Does technology make us careless?

Walked alone to the check-in counter at Toronto Airport and said to the attendant: "Good morning! Please check in on your flight to Winnipeg and send my luggage to Cancun!" Despite this request Somewhat surprised, the woman behind the counter politely replied, "Sorry, sir. I can check in on a flight to Winnipeg, but your luggage must be with you. I cannot send your luggage to Kan Kun. " The gentleman answered with a grin, "But you did it last time!"

I hope I can tell you that this is just an interesting story. But, unfortunately, it is based on real experience. My family includes myself, my husband and 3 children and recently travelled from Toronto to Winnipeg. Usually, it's easier for me to take a domestic flight-I don't need to cross national borders or clear customs. With strange flight delays or flight cancellations, things usually go well.

On the morning of the flight to Winnipeg, I checked my email and found that the flight was delayed for about an hour, no big deal. We have a lot of time to get to the airport.

Anyone who has travelled recently knows how much has changed in the past few years. Most of the process is now left to the "customer." I'm waiting for someone to tell me the day I have to fly the plane myself!

Anyway, I checked us online the night before and printed all my boarding passes. When we arrived at the airport, I used a self-service terminal to print out a luggage tag, and then stuck the tag to the luggage myself. Honestly, airport staff actually have nothing to do. We quickly passed the baggage drop line and handed all five bags to us. Later we boarded the plane and about 2 1/2 hours later we landed in Winnipeg. So far, so good.

Winnipeg has recently built a brand new high-tech airport. We set out to check our luggage, placing ourselves near where our luggage came off the turntable.

Our four bags appeared quickly. Then we wait. My son often took the opportunity to make fun of his little sister and said, "Your school bag went to Cancun!". We did think we were kidding, but when we saw flashing lights indicating that there was no more luggage to leave, we began to wonder what happened to the missing suitcase.

To make a long story short, we eventually filed a "missing suitcase" report and took out of the airport 4 of the 5 bags. My 10-year-old daughter was frustrated, but actually handled it well. I'm glad the missing suitcase belongs to her, not to my 17-year-old daughter or husband! It was not until that evening that we discovered that her suitcase had been sent to Cancun! We were told that it would fly to Toronto the next morning and then to Winnipeg. We can pick it up or arrange to send it to where we live.

In our conversation that day, I remembered the package sent from Toronto to my mom to Winnipeg, but eventually fell into Halifax in some way! The next day we did not receive a call. I followed up early in the morning and was told that the suitcase did not arrive in Toronto or Winnipeg. They didn't know where it was at the time … it wasn't until 6:30 pm the next day that we were told that the suitcase was finally in Halifax!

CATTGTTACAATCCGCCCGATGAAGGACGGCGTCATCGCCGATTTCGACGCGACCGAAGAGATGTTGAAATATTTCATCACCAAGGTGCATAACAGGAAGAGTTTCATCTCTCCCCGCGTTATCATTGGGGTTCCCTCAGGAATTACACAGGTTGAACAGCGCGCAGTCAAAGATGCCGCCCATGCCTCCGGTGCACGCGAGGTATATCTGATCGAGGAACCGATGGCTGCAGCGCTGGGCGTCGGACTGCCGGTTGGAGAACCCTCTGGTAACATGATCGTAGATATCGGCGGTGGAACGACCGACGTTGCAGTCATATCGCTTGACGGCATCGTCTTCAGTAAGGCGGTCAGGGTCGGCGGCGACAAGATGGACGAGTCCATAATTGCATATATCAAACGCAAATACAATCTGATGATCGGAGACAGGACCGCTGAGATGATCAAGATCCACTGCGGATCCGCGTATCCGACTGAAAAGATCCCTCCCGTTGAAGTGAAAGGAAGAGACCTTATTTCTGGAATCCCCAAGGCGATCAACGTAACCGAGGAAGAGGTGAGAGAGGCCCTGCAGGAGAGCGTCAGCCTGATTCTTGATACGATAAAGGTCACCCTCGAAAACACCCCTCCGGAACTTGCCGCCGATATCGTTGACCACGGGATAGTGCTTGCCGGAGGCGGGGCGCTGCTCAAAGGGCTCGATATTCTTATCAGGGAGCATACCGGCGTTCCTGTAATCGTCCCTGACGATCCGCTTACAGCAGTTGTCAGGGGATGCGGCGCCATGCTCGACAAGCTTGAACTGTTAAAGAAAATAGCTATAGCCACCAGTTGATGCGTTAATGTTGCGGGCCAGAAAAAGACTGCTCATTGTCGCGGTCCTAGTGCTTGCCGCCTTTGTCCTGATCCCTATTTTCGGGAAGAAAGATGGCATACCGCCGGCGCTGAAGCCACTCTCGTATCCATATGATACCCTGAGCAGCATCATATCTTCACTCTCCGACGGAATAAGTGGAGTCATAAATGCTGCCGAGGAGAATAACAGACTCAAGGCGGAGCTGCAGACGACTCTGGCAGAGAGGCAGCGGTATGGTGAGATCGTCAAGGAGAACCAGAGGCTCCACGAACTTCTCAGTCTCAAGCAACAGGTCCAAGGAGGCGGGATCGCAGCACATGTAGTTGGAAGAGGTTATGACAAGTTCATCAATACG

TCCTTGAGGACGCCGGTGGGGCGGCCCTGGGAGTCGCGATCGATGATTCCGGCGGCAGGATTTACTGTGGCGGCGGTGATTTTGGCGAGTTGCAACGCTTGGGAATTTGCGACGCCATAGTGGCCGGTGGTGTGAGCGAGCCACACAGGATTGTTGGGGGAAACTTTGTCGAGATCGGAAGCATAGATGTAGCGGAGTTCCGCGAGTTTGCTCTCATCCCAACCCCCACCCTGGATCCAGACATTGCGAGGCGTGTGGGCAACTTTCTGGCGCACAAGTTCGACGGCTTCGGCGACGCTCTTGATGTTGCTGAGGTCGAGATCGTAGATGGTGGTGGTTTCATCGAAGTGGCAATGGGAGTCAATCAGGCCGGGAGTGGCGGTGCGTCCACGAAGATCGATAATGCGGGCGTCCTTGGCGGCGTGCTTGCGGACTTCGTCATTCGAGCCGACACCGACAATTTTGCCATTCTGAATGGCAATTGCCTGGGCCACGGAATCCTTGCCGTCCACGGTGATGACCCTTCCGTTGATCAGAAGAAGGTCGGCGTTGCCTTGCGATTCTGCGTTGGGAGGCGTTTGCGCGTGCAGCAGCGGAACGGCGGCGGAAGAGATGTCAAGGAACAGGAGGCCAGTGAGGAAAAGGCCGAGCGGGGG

I'm sure it will be routed to Toronto the next day and then to Winnipeg. At this point, I don't know what to believe, but we all agree not to talk about any more distant travel destinations! Fortunately, the next day we did receive a call for our luggage at Winnipeg Airport. We have arranged to deliver it to the cabin where we live about 1-1 / 2 hours outside Winnipeg. We had suitcases that night.

This incident surprised me. How can such a thing happen in today's technology age?

There is no doubt that technology has improved our lives in many ways and has automated many routine processes. However, it still has its limitations. If humans are involved, so is human error. Even though my daughter's suitcase was clearly marked with an electronically generated luggage tag showing the airport code of Winnipeg, it was taken away and misplaced along the way.

Usually you hear people say "I'm just human. I make mistakes." That's why we still need to check our work. In a way, technology makes us careless. It gave us a false sense of security, and we forgot that we were just using tools.

A good example is the spell checker. The errors it can catch are limited.

I remember typing on an electric typewriter a few years ago. I'm very careful not to make mistakes because it means I have to delete and re-enter any mistakes. If I wipe too hard, it leaves holes or smudges on the paper-which means I have to retype the entire page. If there is copy paper in the middle [to be copied], the problem is even more complicated! We have come a long way in using computers and keyboards, but I will be the first to admit that I have become a sloppy typist and already rely heavily on the "Backspace" and "Delete" keys!

One thing I've learned over the years is to double-check the importance of my work. Whether it's detailed documentation or a short email, I'll habitually reread it a few times before sending it.

Technology makes it easy to relax and make mistakes. In the case of suitcases, errors lead to aggravation, inconvenience, and a waste of money and time. Fortunately, these errors are relatively small and have a temporary impact.

However, errors often lead to costly and sometimes devastating results.

Technology has its limitations. Please take a few more minutes and double check!